A city-backed scheme to tear down the now defunct Church Hospital and replace it with a low-income and market rate housing development, thought to be nearly a done deal in January, has become bogged down in a community planning process so tense that a federal arbitrator has been called.
At issue is a proposed swap of two roughly nine-acre parcels of land near Johns Hopkins Hospital. One is the city-owned site of the dilapidated 429-unit Broadway Homes housing project, directly across the street from Hopkins. The other is the former Church Hospital, at Fayette Street and Broadway, which Hopkins has an option to buy.
The Baltimore Housing Authority wants the sale to go through so that it can eventually build a federally-backed housing development on the Church Hospital location. That sale would happen after the proposed property swap.
But the plan has stalled because residents from Washington Hill, a stable neighborhood which encompasses Church Hospital, were left out of the tentative land swap agreement brokered by the city and were not told of the plan until January, when the deal was nearly complete.
The housing authority held six public meetings since January, in an unsuccessful bid to foster community-wide approval of the plan.
Last week a privately contracted arbitrator from the federal Department of Housing and Urban Development, which oversees housing projects like the one the city plans, was brought in to find a solution. After interviewing officials and community members, the Philadelphia-based arbitrator is currently drawing up a schedule for the next round of talks, which should take place over the next three months.
The housing authority's position has not wavered, according to its director, Patricia Payne. She said the meetings will focus solely on looking at the "development of the Church Home hospital site," which she added is favored partly because the hillside location has a view of the city.
Sue Thompson, executive director of Citizens for Washington Hill, said part of the reason talks have ended badly in the past is because the housing authority has clearly favored the swap and has yet to consider an alternative that didn't include it.
The proposal to tear down and replace Broadway Homes is a part of the Clinton administration-backed HOPE VI initiative to replace deteriorating housing projects with low density, well-designed units that are a mix of low-income rentals and properties for sale. The new development, as envisioned, would consist of about 120 units, about 80 of which would be set aside for the poor. It would be paid for partly by a $21.3 million federal grant.
However, Mayor Martin O'Malley tossed out an alternative idea Thursday.
"Maybe we should just go rehab Broadway Homes," he said, adding that it might be less costly than a new development.Mediated talks may not finish until the end of summer, meaning that the development plan - already in the works since most Broadway Homes residents have been relocated - is far off an original timeline that called for groundbreaking to take place by October.
The two parcels of land are no more than 40 yards from one another, separated diagonally by the busy intersection of Broadway and Fayette Street. But Hopkins covets the Broadway Homes land because it is directly across the street from its campus.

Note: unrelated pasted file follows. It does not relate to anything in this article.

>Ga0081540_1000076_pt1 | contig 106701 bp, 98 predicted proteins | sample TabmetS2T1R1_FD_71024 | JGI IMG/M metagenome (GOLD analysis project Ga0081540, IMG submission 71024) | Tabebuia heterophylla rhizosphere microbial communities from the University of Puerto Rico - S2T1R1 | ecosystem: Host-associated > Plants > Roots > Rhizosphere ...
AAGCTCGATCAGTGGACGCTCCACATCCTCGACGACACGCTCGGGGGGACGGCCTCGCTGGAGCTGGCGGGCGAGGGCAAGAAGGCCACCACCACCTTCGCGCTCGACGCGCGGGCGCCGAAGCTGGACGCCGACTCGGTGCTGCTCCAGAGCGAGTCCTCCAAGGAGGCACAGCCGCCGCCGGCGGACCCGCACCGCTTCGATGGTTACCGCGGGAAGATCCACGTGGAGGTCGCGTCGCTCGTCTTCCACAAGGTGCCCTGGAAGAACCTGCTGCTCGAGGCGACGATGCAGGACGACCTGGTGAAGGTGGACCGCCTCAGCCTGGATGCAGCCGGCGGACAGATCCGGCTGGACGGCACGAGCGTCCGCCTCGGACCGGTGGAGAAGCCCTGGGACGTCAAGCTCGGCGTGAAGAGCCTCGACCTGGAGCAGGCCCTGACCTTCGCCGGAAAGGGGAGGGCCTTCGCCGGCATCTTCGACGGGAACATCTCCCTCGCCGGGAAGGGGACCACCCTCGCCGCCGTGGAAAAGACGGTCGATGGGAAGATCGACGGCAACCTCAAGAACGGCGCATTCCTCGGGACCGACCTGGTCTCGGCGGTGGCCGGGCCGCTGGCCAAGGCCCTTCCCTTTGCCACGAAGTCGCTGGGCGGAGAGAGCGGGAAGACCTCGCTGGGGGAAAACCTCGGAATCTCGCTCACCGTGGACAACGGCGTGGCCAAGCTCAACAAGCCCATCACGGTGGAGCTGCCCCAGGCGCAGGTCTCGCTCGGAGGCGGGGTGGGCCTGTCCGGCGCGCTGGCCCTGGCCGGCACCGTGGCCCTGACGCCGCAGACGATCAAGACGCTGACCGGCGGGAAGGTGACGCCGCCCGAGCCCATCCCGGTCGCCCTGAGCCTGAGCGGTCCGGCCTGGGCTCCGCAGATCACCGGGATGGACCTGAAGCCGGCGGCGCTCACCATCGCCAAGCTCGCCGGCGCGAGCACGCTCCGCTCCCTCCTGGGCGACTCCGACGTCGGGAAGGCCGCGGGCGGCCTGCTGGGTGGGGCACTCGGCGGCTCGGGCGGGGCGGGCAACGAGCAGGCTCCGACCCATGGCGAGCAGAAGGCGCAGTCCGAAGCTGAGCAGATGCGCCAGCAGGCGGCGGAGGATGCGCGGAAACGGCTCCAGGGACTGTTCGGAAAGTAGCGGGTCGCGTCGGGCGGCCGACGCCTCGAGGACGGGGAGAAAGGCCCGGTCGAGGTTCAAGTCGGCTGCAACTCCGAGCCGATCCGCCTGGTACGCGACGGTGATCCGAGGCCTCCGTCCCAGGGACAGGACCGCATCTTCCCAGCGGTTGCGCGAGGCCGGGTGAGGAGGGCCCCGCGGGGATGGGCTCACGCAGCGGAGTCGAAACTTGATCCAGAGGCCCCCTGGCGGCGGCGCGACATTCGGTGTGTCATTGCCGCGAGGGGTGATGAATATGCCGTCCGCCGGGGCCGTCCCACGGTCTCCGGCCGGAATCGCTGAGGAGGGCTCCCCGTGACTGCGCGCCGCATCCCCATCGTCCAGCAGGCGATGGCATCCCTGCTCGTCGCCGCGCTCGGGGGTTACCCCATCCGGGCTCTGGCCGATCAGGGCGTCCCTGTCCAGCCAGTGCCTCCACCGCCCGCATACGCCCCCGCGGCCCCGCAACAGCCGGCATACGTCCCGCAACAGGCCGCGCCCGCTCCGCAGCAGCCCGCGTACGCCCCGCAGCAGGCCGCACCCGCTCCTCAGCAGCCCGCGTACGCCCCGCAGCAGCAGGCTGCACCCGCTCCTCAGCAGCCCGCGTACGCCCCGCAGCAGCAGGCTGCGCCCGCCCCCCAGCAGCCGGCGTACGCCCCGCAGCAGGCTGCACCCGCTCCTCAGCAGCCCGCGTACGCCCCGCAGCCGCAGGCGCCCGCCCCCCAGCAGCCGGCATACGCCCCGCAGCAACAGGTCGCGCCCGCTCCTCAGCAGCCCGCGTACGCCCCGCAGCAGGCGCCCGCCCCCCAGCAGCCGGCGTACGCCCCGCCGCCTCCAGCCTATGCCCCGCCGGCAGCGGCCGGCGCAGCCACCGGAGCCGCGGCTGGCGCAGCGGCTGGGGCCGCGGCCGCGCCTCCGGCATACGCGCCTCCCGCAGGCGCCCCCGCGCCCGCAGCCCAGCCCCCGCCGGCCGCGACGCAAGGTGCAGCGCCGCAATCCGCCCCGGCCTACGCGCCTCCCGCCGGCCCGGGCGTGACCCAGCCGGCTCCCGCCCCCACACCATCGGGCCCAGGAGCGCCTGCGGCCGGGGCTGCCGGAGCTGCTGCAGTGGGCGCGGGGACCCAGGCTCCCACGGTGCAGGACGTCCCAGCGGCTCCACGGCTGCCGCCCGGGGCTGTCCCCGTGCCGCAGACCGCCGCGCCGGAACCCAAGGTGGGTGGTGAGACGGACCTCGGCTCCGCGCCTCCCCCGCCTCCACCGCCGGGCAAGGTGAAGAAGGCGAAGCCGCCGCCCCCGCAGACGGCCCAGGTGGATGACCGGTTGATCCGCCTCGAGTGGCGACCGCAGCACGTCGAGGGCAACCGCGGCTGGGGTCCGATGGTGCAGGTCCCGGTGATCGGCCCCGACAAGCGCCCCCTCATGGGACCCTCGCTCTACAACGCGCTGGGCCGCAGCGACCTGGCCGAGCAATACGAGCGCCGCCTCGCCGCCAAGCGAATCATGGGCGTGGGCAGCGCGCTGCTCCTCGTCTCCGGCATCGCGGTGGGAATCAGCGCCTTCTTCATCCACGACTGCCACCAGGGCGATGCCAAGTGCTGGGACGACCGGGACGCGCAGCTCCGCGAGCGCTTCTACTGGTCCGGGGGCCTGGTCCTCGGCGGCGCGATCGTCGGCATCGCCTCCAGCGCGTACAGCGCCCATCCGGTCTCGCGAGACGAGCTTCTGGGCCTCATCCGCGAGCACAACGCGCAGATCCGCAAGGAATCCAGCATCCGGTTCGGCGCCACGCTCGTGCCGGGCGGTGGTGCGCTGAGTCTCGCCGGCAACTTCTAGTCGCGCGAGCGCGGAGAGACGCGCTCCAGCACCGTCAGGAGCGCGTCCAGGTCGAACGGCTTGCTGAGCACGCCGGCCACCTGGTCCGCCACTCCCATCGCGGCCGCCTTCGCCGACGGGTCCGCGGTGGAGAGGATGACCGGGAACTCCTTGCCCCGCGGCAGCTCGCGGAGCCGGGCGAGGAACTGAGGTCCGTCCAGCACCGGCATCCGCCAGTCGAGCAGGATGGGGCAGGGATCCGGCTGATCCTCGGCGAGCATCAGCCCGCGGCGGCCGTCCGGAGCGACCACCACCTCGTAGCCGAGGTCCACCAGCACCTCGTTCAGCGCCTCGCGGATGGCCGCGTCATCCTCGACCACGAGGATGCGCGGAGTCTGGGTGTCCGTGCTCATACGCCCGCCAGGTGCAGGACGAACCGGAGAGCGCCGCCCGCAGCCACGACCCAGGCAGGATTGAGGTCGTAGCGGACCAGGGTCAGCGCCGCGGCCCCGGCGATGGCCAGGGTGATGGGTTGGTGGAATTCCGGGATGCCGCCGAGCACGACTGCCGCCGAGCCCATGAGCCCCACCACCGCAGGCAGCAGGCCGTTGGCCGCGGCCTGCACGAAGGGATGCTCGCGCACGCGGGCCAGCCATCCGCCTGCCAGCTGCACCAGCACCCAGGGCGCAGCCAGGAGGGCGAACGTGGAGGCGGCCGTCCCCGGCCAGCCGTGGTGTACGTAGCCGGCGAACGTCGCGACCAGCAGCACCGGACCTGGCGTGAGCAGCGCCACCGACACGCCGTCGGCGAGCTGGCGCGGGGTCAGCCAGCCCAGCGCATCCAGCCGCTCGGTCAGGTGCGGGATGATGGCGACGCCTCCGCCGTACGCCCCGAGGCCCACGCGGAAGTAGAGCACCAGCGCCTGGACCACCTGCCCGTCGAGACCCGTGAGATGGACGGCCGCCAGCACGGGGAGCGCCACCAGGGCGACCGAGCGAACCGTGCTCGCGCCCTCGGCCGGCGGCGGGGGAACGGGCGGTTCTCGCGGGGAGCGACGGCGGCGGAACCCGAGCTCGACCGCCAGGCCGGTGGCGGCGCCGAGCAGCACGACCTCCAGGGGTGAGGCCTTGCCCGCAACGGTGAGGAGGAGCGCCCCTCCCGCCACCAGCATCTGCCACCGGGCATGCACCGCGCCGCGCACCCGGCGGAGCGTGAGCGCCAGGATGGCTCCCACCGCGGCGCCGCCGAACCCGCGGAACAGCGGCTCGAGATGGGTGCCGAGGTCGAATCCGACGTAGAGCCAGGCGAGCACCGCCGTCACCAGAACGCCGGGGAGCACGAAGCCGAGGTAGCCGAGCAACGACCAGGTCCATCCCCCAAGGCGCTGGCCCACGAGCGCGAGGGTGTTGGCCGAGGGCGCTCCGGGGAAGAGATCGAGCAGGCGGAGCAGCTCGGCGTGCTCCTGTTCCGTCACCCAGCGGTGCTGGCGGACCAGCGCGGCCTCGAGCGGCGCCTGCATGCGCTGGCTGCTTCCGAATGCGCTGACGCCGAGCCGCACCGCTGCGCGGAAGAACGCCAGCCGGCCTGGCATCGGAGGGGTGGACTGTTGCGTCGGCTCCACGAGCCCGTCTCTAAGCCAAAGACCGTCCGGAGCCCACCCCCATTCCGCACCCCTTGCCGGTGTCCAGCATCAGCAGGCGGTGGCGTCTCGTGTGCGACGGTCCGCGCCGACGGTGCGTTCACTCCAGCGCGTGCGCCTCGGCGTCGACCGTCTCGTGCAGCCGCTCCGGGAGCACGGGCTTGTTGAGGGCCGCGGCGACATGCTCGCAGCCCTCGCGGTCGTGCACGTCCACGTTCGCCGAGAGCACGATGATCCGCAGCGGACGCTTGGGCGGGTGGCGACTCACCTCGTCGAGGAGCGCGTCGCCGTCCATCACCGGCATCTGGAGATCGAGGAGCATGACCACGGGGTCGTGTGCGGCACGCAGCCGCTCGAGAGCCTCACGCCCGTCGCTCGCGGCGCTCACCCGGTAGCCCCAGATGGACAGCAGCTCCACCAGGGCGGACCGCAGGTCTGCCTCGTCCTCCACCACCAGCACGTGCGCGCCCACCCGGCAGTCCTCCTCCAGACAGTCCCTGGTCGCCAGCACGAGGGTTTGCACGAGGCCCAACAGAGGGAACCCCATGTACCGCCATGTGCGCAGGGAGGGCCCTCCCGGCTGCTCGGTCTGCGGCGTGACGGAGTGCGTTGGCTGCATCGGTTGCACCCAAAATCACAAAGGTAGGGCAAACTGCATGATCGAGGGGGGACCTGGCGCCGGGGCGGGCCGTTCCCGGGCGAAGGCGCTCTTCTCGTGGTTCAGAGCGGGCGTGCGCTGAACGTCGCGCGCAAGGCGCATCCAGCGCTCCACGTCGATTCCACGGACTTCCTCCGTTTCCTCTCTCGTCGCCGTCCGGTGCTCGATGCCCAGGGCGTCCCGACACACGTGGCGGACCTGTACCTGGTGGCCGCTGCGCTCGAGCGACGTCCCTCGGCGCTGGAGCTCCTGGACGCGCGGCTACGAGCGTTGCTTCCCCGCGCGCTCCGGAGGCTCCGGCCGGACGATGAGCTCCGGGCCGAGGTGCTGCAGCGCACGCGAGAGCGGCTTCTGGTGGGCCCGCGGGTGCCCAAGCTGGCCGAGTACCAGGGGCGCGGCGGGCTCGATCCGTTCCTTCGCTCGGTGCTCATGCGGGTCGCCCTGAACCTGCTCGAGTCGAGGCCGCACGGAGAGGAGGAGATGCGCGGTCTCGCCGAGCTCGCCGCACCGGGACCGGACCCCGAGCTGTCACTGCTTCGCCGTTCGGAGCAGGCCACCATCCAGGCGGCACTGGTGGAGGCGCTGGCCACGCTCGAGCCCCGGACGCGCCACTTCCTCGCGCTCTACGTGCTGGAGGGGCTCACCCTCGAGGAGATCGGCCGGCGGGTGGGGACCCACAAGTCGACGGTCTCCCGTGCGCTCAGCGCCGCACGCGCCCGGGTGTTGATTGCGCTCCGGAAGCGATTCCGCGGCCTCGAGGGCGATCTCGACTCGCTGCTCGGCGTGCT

If the exchange of properties takes place, Hopkins would build offices, laboratories and a parking complex on the Broadway Homes site. The plan, formulated behind closed doors late last year and backed by the Broadway Homes tenant council and Hopkins, was pushed though with the help of former Housing Authority head Daniel P. Henson III. It seemed destined to go through when first made public at the beginning of the year.
But many Washington Hill residents were up in arms. At a January meeting to announce the plan, they complained bitterly because of being left out of the planning process and not having a chance to change or veto the proposal.
Payne, stung by criticism of a plan she endorsed but did not develop, first called for a cooling off period and then convened a series of meetings in March and April in an effort to bring Washington Hill residents to the table.
The meetings only increased disenchantment because the Housing Authority would only discuss design options for a new development at Church Hospital.
"We are going to go forward and explore the Church Homes site," Payne told an audience in March.
Though Payne's position upset many Washington Hill residents, some are optimistic because they feel they have City Hall's ear.
"The city seems to be listening to our concerns for the first time," said Ann Damiano, president of Citizens for Washington Hill. She's also concerned about the preservation of Church Hospital, including the wing where mystery writer Edgar Allen Poe died in 1849.
Former residents of Broadway Homeswho will have a chance to move back to the new development, are upset with the delays.
"This whole thing has been a fiasco," said Harry Karas, head of the tenant council. "My people are being inconvenienced by this. They were moved out, and now the Housing Authority can't figure out what the heck to do. The longer they take to decide, the more my people are left twisting. We just want some action."